Money Nobody Wants
Sherman Oaks, California
Until 1995, China had two currencies: renminbi for locals and Foreign Exchange Certificates (FECs) for foreigners (pictured). Old China hands tell of how they were limited to eating in overpriced (and dreadful) hotel restaurants, the only places that accepted FECs. Hungry expats resorted to private transactions (haters would say "the black market"), trading FECs for renminbi for real Chinese food.
It sounds like an amusing throwback to Communist days, but we currently have two tiers of currency in the United States. Although it goes virtually unnoticed (and is on a far smaller scale than the renminbi/FEC system), the U.S. government uses a form of money that is almost never used in private commerce.
I refer, of course, to the one-dollar coin.
The average U.S. citizen encounters the dollar coin in a single situation: receiving change from a Postal Service vending machine.
No one in the private sector wants anything to do with the copper tokens. The vending machine companies don't want to rejigger their millions of machines. Most private stores don't want to deal with the oddly sized coins (because banks make the stores create separate rolls for dollar coins and how often will a store receive enough dollar coins to roll them, anyway). The coins are heavy and bulky, and the people have spoken: We want bills.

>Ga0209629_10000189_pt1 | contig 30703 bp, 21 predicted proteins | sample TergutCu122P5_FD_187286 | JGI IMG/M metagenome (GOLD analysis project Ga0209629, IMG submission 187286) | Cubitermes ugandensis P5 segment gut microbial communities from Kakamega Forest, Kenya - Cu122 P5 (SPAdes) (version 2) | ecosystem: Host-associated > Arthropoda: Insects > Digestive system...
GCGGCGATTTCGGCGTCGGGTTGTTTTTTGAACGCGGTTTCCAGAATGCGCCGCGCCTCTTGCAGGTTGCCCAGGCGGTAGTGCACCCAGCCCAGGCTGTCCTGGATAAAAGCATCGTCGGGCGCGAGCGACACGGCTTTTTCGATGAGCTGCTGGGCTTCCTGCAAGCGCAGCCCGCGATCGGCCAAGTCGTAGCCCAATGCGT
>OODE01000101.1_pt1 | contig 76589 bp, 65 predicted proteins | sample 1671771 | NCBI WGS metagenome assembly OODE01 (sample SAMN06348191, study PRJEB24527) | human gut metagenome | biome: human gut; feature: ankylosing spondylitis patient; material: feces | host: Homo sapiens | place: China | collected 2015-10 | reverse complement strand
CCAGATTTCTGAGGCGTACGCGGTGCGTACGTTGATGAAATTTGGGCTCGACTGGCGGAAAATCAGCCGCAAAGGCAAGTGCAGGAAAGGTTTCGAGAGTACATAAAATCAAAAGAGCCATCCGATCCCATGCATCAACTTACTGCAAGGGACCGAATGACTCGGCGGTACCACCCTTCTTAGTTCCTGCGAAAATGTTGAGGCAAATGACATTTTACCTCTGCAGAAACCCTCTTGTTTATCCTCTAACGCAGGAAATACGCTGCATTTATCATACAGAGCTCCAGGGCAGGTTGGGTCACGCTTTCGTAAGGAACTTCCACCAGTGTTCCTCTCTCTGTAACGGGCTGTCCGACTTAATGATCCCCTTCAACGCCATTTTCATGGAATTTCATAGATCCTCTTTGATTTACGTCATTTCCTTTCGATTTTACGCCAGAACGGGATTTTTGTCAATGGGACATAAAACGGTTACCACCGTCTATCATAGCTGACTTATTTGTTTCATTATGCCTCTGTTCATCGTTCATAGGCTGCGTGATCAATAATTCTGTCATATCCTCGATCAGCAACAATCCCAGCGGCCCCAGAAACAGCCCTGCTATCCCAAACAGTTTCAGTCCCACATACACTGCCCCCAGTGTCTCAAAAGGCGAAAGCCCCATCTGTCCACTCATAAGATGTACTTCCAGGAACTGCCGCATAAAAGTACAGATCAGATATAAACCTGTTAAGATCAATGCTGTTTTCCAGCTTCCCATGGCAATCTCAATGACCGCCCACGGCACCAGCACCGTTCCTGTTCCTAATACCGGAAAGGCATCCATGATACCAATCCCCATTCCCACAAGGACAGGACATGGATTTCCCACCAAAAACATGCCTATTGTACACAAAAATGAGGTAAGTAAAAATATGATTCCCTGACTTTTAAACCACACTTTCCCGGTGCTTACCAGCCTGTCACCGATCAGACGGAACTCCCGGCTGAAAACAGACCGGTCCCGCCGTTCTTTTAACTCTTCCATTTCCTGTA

That's not good enough for our commissars, who are acting like their counterparts in Maoist China. Coins are easier for the government to use, they're cheaper for the government to maintain, and that's how it's done in Europe, so it must be better. This report from the Federal Reserve Bank of Cleveland lays blame on the fact that Congress still allows the dollar bill to circulate, instead of forcing Americans to use a coin they don't like.
In a ploy to tempt Americans to go metallic, the U.S. Mint has been releasing a dollar coin for each U.S. president. The people at the Mint release four presidential coins a year, and they're up to Andrew Jackson. I didn't know about the program until this afternoon, when I bought some stamps from a Postal Service vending machine and realized that John Adams was incongruously staring back at me from a pile of change.
In other news, the penny -- a coin which nobody wants (except the Lincoln devotees in Illinois and the zinc interests in Tennessee) and nobody uses (not even the people in Illinois or Tennessee) -- is also still with us.
Currency reform: China did it. We can't. Where's our Deng Xiaoping?